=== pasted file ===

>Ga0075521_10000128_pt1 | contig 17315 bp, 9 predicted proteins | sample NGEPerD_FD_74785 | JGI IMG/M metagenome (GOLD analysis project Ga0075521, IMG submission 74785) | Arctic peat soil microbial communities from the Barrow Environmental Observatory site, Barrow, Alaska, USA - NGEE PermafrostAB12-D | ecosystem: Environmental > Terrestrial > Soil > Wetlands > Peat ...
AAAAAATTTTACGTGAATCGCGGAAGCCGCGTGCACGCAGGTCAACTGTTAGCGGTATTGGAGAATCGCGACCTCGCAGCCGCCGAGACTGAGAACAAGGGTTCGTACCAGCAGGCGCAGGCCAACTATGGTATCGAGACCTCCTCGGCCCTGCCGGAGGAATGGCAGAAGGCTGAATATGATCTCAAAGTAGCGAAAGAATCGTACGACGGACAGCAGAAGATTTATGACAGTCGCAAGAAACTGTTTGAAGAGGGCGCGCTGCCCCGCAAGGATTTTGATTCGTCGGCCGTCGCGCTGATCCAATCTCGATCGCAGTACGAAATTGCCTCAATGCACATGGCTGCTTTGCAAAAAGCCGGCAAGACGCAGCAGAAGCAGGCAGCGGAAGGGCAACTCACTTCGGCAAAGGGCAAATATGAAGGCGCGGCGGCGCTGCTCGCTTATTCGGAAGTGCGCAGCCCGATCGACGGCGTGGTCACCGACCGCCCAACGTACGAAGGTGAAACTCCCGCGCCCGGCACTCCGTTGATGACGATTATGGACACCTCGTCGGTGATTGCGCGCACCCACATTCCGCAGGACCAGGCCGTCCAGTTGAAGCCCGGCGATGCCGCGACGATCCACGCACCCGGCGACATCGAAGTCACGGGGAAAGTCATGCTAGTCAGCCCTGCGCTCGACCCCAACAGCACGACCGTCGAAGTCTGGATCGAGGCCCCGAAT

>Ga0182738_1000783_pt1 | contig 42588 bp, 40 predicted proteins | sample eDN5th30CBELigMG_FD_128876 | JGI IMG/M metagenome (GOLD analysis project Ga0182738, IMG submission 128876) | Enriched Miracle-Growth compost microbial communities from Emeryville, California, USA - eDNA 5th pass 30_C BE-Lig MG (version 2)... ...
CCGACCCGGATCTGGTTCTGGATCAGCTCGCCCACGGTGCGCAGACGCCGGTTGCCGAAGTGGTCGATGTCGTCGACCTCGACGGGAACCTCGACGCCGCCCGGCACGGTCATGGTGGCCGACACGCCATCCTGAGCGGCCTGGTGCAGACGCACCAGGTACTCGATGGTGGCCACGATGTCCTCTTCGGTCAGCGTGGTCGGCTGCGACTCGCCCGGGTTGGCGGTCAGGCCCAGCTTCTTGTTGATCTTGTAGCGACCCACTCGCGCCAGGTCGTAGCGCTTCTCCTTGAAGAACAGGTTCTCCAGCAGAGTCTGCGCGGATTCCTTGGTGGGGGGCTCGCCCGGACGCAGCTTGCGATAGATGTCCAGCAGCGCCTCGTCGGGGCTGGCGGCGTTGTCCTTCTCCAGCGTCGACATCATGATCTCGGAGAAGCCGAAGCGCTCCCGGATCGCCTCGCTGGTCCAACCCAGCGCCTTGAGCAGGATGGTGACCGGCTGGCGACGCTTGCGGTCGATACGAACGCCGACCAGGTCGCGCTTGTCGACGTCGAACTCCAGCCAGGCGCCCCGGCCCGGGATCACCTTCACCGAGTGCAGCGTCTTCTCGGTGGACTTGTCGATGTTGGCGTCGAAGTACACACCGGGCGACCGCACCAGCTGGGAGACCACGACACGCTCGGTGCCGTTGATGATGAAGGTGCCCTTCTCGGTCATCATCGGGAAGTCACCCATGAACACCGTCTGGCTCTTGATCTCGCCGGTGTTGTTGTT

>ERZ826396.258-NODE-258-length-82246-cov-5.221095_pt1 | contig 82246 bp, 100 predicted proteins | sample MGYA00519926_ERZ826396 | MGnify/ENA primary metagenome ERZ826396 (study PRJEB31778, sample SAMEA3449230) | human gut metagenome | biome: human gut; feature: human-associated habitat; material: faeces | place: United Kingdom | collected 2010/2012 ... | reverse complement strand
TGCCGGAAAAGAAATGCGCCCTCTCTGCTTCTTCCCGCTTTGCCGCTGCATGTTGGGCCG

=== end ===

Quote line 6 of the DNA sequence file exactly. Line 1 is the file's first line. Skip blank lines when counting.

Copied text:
TGCCGGAAAAGAAATGCGCCCTCTCTGCTTCTTCCCGCTTTGCCGCTGCATGTTGGGCCG